necessarily document everything, but one that leads the user through the
major concepts of the program, and points out a few interesting features
here and there without going in too much detail. In the name of
simplifying things for the reader, it's no big deal if a tutorial isn't
fully accurate at the beginning, so long as confusion is cleared out
later. It's not necessary to be able to pick just part of the tutorial;
to really make a tutorial useful, one should be able to read it start to
end; and after doing that, one should at least have an understanding of
how the software works.

For a good reference, an easy to read text is not required; rather, good
reference documentation contains every detail on every part of the
software, no matter how unimportant in the bigger picture, and it should
do so without errors or without simplification. It's not necessary for a
good reference manual to have an easy readable text which can be read
start to end; rather, a reference manual should consist of small blocks
of detailed information which can each be read separately, and which
point to related items.

These two types of documentation are so fundamentally different that
it's plainly impossible to make one text which can serve both purposes
well. Documentation which does serve as both a reference manual is
usually split up in a "Part I: Tutorial" and a "Part II: Reference" or
so. This is even the case in the above mentioned bison info pages; the
first page one gets after entering "info bison" clearly contains a
header "Tutorial section" and a header "Reference section". In fact, I
have yet to see the first piece of documentation that does not work like
that, that can be used both as a reference and as a tutorial, and that
is doing both jobs equally well (as opposed to equally bad).

If it's not possible to create one text that can be used for both
purposes; if it is indeed necessary to logically split up your text
anyway so that you effectively have two manuals in one, then why require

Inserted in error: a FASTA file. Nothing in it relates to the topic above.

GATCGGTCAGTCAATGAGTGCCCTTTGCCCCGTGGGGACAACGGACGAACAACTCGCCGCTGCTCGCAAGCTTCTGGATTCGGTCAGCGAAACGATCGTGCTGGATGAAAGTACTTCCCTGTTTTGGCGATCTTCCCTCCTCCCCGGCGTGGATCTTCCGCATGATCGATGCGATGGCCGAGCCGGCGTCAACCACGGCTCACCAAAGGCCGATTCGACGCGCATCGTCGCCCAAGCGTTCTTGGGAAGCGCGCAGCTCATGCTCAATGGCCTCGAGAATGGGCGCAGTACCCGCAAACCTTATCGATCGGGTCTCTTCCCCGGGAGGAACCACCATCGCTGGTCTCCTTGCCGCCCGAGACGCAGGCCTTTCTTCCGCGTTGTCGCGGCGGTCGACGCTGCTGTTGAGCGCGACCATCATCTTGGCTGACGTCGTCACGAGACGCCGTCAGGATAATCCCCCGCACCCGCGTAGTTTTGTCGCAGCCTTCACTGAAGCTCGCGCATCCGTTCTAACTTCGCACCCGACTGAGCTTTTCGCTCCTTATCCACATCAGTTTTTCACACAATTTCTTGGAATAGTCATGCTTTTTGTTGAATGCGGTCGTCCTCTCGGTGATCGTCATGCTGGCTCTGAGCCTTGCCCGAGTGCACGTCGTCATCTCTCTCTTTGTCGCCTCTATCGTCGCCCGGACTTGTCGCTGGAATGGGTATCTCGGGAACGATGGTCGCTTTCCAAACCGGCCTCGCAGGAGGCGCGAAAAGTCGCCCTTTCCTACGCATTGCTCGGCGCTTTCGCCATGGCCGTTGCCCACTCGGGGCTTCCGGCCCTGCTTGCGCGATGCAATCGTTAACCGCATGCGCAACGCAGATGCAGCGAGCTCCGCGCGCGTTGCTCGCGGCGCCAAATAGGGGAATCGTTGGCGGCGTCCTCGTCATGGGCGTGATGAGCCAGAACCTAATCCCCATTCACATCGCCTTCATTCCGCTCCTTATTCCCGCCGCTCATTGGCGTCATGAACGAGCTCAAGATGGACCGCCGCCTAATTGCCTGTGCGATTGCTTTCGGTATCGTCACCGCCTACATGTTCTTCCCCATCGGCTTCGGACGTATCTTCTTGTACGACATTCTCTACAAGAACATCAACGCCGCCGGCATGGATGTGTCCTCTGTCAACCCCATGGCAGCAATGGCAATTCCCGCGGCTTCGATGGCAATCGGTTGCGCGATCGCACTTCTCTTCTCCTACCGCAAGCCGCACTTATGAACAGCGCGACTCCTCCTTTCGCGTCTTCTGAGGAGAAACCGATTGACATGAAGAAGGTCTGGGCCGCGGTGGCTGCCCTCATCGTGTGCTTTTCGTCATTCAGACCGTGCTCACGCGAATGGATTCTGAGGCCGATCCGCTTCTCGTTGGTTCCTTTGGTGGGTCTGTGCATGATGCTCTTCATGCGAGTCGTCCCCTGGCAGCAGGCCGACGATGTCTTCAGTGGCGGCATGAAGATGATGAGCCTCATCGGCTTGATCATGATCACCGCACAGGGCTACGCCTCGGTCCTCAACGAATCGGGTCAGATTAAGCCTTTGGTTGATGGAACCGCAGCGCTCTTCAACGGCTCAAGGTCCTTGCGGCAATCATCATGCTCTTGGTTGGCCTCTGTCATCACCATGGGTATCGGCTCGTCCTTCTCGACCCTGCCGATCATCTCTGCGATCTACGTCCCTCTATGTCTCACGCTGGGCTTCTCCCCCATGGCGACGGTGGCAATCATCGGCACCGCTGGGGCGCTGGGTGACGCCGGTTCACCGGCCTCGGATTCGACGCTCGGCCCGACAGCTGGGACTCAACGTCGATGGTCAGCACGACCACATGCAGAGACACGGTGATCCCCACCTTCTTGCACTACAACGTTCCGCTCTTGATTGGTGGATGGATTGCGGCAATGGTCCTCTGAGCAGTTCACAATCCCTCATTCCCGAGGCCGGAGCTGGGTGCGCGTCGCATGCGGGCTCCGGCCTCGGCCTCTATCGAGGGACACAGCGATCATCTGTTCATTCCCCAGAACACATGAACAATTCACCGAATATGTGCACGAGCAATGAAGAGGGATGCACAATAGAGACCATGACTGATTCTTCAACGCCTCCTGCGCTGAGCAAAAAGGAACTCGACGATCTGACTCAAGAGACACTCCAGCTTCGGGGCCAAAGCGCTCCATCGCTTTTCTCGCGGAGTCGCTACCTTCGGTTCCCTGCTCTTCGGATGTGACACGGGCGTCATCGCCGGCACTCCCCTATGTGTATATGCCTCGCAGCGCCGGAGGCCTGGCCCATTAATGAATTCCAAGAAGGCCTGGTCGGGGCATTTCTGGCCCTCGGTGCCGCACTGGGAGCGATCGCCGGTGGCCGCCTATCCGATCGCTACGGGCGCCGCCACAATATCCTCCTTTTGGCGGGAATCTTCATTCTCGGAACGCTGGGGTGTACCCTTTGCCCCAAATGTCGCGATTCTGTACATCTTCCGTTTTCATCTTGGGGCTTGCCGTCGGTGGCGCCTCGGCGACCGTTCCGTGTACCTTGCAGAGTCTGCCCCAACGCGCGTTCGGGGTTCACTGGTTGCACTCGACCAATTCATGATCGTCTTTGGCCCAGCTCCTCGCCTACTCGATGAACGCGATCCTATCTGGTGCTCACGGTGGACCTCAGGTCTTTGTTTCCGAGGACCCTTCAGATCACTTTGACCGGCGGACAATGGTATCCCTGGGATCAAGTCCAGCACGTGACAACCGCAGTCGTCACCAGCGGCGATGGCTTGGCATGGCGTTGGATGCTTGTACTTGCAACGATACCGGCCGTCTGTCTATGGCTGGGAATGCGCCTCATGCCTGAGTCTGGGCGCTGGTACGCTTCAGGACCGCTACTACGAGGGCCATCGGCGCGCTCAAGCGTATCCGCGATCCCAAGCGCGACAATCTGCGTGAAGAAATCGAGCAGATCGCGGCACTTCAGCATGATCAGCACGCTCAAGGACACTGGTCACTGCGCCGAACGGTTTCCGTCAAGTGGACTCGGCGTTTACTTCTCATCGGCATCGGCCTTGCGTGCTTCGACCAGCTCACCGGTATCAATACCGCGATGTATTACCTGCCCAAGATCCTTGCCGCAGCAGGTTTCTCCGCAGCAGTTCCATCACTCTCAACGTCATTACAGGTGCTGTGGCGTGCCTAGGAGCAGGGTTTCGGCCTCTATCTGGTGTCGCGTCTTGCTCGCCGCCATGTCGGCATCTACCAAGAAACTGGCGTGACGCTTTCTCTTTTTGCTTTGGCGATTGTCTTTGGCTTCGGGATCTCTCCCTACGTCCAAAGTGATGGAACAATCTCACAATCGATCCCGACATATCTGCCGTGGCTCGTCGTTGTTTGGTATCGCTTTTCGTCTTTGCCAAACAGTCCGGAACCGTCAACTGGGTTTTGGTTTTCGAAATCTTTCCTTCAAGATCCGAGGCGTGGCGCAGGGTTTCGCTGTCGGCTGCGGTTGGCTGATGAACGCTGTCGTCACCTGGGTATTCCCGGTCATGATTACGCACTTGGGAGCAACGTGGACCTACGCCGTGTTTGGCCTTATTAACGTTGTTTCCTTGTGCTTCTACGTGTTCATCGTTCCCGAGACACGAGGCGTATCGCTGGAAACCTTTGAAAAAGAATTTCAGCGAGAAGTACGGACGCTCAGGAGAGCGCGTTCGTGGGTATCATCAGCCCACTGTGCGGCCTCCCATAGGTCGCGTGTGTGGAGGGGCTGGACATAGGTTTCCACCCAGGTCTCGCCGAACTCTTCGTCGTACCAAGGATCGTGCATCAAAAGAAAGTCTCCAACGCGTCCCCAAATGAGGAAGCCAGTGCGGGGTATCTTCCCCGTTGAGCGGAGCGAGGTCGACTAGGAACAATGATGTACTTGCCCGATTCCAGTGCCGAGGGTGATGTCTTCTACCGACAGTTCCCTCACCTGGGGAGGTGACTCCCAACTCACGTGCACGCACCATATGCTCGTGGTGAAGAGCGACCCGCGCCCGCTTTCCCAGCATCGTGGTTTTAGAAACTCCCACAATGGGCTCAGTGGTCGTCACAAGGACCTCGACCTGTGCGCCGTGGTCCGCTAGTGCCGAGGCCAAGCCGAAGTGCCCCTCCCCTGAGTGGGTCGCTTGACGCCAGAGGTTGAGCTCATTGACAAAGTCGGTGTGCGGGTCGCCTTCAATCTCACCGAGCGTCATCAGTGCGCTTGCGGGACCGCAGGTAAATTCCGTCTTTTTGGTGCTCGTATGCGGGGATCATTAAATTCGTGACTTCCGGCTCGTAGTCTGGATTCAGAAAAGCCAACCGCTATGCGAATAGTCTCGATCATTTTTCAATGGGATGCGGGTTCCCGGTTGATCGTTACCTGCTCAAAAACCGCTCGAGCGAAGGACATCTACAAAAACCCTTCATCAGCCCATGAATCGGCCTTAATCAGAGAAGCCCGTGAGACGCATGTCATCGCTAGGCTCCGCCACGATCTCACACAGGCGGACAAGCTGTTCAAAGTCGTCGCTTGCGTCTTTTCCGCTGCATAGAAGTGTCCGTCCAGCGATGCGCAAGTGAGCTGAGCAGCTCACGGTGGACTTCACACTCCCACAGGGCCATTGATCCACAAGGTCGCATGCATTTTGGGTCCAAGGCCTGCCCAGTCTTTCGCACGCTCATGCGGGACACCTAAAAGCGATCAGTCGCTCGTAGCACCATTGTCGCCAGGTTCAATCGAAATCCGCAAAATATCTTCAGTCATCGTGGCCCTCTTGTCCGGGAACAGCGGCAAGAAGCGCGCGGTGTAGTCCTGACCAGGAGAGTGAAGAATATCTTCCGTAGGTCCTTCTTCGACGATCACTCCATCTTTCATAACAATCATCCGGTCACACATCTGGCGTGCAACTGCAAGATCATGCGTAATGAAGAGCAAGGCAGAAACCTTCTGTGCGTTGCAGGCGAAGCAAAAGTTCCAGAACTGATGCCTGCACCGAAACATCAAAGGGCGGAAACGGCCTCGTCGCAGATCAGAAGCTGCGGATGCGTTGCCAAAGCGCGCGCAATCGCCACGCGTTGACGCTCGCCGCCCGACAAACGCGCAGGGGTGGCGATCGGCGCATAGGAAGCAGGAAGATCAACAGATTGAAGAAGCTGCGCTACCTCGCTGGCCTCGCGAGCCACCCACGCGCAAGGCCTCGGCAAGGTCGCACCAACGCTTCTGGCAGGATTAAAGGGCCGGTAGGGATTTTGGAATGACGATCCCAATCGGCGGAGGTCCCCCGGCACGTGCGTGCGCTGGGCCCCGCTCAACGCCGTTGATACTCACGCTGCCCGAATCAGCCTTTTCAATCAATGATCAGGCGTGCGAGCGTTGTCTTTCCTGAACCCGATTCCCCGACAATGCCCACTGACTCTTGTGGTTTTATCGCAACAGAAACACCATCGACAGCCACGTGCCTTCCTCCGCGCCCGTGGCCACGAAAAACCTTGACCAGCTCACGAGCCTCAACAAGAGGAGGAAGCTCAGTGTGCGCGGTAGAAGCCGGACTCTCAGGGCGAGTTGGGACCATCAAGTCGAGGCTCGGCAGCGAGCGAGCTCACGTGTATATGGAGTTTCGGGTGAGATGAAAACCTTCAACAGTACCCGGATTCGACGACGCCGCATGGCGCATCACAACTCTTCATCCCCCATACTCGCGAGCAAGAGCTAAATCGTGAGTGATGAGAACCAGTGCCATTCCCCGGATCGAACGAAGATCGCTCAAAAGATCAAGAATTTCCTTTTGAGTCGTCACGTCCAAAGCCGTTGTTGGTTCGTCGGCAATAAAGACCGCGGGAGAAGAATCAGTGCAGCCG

them to be part of the same document in the first place? That has quite
a few drawbacks too:
* People that need a tutorial don't always need the reference
  documentation (yet), and vice versa; throwing them together and
  forcing people to install both of them or none of them isn't really
* It makes looking for the required information harder. If I'm looking
  at a manpage, using less as a pager, and want to find information on
  the "--foo" option, I can hit "/--foo" and be fairly sure I end up
  with the reference documentation of the "--foo" option. If I do the
  same in `info', it is not at all certain whether I will end up with
  either the reference documentation or a section of the tutorial that
  happens to handle the --foo option (of course, redoing the same search
  helps, but the point is that it's necessary to do that in the first
* People that write good reference documentation are not necessary the
  same people that write good tutorials. Forcing both types of
  documentation to be part of the same source will either end you up
  with one person doing all of it, thereby having a good tutorial and a
  bad reference (or vice versa), one group working on the tutorial part
  with another working on the reference part, resulting in better
  documentation but unnecessary coordination; or one group of people
  working on "everything" with overall bad documentation as a result.
> Just for fun, have a look at the bison info pages, and compare that
> with the FreeBSD yacc man page, for example.
> And that's all documentation there is.  Your assignment: write a
> simple parser using yacc.

The FreeBSD manual page on yacc isn't meant as a tutorial on writing
LALR parsers, nor is it meant as a reference on the options one can have
while writing a parser. It is meant as on-line documentation for using
the 'yacc' binary from the command line, and does this job well.

> > As I said, IMO on-line documentation should contain concise and to
> > the point information; underlying concepts, if they're complex, and
> > other blatter, are for HOWTO's and books (either digitally or
> > printed).
> HOWTOs are often a desperate effort by users to make up for programs
> that lack good documentation.

True; but since they're usually written by people who do nothing but
play with the software, use it, write down their experiences, and
publish that, there are quite some HOWTOs that are pure beaty. Yes,
there are exceptions.

     smog  |   bricks
 AIR  --  mud  -- FIRE
soda water |   tequila
 -- with thanks to fortune